A Greek exit from the euro is now a “base case” scenario for economists and is set to trigger a flight to safety for nervy investors
Financial markets were braced for their worst period of turmoil since the height of the eurozone crisis three years ago, after Greeks chose to overwhelmingly reject the bail-out terms of their creditors, throwing the country on a collision course with the eurozone.
The prolonged period of uncertainty is expected to roil European equities and see investors flock to safe haven assets such as US and German government bonds.
“Look initially for a general sell-off in global equities, along with price pressures on the bonds issued by Greece, other peripheral eurozone economies and emerging markets,” warned Mohamed El-Erian, chief economic adviser at Allianz.
Greece’s ‘Big No’ is set to ensure the country’s creaking banking system will continue to be starved of liquidity, keeping banks closed beyond the end of their mandated holiday which is due to end on Tuesday.
At least one of the country’s four major banks, Eurobank, has all but run out of cash despite the imposition of capital controls which have limited ATM transactions to €60 a day.
Amid the desperate cash crunch, the Bank of Greece is due request an additional injection of emergency liquidity assistance (ELA) from the European Central Bank. However, with voters rejecting the conditions of the country’s paymasters, the ECB is almost certain to keep ELA frozen at nearly €88.4bn prolonging the squeeze on the financial system.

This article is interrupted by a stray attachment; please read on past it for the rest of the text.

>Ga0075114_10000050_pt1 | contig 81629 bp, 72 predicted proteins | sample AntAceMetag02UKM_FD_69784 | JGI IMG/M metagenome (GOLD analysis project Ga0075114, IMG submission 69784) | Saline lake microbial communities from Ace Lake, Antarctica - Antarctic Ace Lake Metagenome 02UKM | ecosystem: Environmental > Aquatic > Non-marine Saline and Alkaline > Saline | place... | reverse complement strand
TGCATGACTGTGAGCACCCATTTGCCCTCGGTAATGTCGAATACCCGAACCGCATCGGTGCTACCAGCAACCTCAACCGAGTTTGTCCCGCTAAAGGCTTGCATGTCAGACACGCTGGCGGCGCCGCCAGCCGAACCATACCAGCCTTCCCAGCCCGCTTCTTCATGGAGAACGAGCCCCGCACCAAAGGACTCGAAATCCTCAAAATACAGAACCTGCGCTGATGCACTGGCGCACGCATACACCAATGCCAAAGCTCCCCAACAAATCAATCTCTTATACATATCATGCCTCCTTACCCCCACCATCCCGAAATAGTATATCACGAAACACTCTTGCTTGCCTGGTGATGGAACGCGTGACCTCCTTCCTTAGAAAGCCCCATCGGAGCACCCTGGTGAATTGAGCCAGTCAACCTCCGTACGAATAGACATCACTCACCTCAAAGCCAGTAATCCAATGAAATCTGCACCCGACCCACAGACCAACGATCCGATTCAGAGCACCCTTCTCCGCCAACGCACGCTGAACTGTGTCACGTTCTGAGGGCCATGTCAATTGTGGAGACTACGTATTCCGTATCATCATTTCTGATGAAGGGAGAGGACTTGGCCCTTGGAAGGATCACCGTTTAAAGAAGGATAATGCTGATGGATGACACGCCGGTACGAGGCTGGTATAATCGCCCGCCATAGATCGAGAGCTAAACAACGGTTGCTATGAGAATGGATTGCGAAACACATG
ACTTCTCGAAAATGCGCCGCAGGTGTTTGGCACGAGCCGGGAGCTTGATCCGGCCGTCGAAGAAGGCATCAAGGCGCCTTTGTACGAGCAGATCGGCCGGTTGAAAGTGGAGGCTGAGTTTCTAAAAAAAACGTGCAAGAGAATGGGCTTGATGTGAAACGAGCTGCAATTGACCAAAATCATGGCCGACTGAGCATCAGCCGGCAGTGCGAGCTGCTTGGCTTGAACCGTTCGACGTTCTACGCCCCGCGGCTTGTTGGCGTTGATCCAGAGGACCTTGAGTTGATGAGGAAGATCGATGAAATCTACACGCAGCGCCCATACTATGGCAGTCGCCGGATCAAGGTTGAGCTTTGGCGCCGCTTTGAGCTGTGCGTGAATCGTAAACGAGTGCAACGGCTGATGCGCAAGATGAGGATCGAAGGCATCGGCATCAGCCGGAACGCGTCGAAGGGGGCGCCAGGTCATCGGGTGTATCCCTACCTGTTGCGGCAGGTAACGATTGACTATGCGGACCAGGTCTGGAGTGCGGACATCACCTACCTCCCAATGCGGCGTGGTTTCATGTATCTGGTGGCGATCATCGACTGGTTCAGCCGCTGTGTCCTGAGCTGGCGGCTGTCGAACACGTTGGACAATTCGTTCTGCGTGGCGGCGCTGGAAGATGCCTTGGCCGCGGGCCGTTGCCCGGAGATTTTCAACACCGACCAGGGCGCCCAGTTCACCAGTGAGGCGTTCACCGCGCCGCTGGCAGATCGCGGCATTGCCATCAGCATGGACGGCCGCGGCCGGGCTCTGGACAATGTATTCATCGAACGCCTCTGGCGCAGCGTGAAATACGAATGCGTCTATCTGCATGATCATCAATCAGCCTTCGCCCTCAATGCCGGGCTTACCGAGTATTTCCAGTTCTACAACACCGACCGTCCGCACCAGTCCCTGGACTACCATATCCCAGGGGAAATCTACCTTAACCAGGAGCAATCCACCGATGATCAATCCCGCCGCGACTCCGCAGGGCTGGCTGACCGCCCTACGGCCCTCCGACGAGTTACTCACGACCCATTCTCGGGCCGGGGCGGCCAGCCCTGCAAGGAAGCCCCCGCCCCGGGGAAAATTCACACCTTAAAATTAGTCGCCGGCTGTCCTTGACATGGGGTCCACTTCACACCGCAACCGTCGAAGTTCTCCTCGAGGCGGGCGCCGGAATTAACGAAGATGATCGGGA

Finance minister Yanis Varoufakis is due to discuss extending capital controls measures with the Greece’s senior bankers on Sunday night. Greek stock markets have also been suspended since last week.
The ECB however is expected to wait until July 20 – when it is owed €3.5bn from the Greek government before pulling ELA. Should the governing council decide to take such action, Greece will be on the inexorable path towards a disorderly euro exit, warned Barclays.
“This situation could not last more than a few days, beyond which the Greek government would have to decide to take back the control over the central bank of Greece and force it to provide liquidity support to Greek banks, therefore printing de facto another currency,” said Francoi Cabau at Barclays.
Full article: Greek turmoil set to shake global markets out of complacency as sell-off looms (The Telegraph)